1Institute of Environmental Assessment and Water Research, Spanish Research Council (IDAEA-CSIC), c/Jordi Girona 18–26, 08034 Barcelona, Spain
2TNO, Built Environment and Geosciences, Dept. of Climate, Air and Sustainability, Utrecht, the Netherlands
3Centre for Research in Environmental Epidemiology (CREAL), Barcelona, Spain
4Department of Physics and Astronomy, University of Florence and National Institute of Nuclear Physics (INFN), via Sansone 1, 50019 Sesto Fiorentino, Italy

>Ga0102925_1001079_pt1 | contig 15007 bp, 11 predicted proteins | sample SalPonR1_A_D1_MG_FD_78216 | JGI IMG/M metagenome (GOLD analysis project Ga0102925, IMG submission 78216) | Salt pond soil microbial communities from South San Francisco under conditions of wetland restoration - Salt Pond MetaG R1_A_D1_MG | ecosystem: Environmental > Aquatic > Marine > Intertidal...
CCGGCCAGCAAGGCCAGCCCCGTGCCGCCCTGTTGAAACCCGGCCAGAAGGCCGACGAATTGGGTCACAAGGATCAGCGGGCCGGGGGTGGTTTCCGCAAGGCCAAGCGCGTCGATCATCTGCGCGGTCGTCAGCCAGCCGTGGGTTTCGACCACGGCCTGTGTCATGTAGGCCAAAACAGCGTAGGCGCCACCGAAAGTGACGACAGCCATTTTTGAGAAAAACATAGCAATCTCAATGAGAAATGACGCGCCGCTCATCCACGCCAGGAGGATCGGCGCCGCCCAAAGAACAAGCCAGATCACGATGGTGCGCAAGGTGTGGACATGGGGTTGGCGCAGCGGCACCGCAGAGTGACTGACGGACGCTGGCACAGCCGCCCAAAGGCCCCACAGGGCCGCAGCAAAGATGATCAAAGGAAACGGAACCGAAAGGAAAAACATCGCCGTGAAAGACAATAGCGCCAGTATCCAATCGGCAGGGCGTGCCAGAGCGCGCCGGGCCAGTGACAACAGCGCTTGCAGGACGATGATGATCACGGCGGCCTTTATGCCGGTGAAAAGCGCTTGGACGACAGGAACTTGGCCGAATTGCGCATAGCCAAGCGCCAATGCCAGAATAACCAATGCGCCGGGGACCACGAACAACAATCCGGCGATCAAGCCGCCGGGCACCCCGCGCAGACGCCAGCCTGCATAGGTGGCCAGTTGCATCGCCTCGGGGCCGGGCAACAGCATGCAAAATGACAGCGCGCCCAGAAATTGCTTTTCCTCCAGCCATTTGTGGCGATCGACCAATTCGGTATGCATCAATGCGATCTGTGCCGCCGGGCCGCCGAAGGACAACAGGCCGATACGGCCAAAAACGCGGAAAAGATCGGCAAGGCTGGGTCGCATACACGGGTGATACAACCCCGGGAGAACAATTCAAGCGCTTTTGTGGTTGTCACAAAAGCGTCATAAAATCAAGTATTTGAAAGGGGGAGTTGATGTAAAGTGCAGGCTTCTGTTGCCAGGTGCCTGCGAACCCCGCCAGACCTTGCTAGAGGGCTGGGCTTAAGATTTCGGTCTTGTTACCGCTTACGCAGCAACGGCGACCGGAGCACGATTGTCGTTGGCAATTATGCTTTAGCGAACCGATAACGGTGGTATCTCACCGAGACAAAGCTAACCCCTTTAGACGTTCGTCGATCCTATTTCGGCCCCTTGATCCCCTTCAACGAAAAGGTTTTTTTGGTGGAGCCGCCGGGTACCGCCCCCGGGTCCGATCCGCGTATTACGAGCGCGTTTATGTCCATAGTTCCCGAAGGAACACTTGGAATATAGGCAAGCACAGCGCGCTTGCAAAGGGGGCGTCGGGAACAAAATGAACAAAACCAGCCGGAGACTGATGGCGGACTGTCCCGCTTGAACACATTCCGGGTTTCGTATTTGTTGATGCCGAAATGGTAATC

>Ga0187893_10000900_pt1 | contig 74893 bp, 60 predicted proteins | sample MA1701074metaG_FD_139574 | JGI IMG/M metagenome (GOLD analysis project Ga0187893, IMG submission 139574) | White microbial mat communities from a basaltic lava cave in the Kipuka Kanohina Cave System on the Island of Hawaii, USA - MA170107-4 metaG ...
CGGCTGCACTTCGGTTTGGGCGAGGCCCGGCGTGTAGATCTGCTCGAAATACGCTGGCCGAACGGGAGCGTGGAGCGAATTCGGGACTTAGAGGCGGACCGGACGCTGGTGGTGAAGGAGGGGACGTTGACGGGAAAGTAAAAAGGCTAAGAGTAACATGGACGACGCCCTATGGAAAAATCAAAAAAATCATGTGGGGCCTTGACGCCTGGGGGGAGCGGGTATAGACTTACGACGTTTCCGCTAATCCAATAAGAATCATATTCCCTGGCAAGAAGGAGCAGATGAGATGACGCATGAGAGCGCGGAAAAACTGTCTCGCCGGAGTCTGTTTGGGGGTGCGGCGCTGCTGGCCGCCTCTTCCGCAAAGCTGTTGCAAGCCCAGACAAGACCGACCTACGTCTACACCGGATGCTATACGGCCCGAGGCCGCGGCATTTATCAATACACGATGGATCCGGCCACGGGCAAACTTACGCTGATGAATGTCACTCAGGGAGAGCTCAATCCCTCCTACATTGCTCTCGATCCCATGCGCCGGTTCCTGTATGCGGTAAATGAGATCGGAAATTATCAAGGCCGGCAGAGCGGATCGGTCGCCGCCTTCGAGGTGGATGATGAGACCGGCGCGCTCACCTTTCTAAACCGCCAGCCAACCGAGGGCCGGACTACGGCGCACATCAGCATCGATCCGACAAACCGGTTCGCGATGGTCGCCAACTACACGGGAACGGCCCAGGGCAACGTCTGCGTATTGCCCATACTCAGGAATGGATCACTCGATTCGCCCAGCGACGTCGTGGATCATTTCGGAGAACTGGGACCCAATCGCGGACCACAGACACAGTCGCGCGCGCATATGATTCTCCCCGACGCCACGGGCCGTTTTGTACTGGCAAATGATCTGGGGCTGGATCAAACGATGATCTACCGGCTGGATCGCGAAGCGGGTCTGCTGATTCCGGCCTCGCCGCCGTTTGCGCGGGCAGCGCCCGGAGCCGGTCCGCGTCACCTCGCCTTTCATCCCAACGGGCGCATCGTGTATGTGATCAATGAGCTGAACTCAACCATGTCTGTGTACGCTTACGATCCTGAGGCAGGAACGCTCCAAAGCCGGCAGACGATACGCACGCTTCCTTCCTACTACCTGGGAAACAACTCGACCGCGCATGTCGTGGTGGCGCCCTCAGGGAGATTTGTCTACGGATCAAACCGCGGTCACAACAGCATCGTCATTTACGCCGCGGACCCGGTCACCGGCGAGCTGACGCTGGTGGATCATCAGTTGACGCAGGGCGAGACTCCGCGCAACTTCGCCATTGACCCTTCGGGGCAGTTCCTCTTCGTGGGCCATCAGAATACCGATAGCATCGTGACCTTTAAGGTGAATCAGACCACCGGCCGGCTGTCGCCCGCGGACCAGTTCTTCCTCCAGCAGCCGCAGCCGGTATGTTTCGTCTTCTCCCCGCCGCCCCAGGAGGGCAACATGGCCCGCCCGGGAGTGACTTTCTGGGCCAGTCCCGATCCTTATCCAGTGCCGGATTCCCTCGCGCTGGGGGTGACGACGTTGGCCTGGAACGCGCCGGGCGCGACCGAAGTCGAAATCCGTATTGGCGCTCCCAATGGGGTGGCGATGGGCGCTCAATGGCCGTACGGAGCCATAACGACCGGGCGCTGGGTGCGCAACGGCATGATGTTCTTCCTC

Abstract. Hourly-resolved aerosol chemical speciation data can be a highly powerful tool to determine the source origin of atmospheric pollutants in urban environments. Aerosol mass concentrations of seventeen elements (Na, Mg, Al, S, Cl, K, Ca, Ti, V, Cr, Mn, Fe, Ni, Cu, Zn, Sr and Pb) were obtained by time (1 h) and size (PM2.5 particulate matter < 2.5 μm) resolved aerosol samples analysed by Particle Induced X-ray Emission (PIXE) measurements. In the Marie Curie European Union framework of SAPUSS (Solving Aerosol Problems by Using Synergistic Strategies), the approach used is the simultaneous sampling at two monitoring sites in Barcelona (Spain) during September–October 2010: an urban background site (UB) and a street canyon traffic road site (RS). Elements related to primary non-exhaust traffic emission (Fe, Cu), dust resuspension (Ca) and anthropogenic Cl were found enhanced at the RS, whereas industrial related trace metals (Zn, Pb, Mn) were found at higher concentrations at the more ventilated UB site. When receptor modelling was performed with positive matrix factorization (PMF), nine different aerosol sources were identified at both sites: three types of regional aerosols (regional sulphate (S) – 27%, biomass burning (K) – 5%, sea salt (Na-Mg) – 17%), three types of dust aerosols (soil dust (Al-Ti) – 17%, urban crustal dust (Ca) – 6%, and primary traffic non-exhaust brake dust (Fe-Cu) – 7%), and three types of industrial aerosol plumes-like events (shipping oil combustion (V-Ni) – 17%, industrial smelters (Zn-Mn) – 3%, and industrial combustion (Pb-Cl) – 5%, percentages presented are average source contributions to the total elemental mass measured). The validity of the PMF solution of the PIXE data is supported by very good correlations with external single particle mass spectrometry measurements. Some important conclusions can be drawn about the PM2.5 mass fraction simultaneously measured at the UB and RS sites: (1) the regional aerosol sources impact both monitoring sites at similar concentrations regardless their different ventilation conditions; (2) by contrast, local industrial aerosol plumes associated with shipping oil combustion and smelters activities have a higher impact on the more ventilated UB site; (3) a unique source of Pb-Cl (associated with combustion emissions) is found to be the major (82%) source of fine Cl in the urban agglomerate; (4) the mean diurnal variation of PM2.5 primary traffic non-exhaust brake dust (Fe-Cu) suggests that this source is mainly emitted and not resuspended, whereas PM2.5 urban dust (Ca) is found mainly resuspended by both traffic vortex and sea breeze; (5) urban dust (Ca) is found the aerosol source most affected by land wetness, reduced by a factor of eight during rainy days and suggesting that wet roads may be a solution for reducing urban dust concentrations.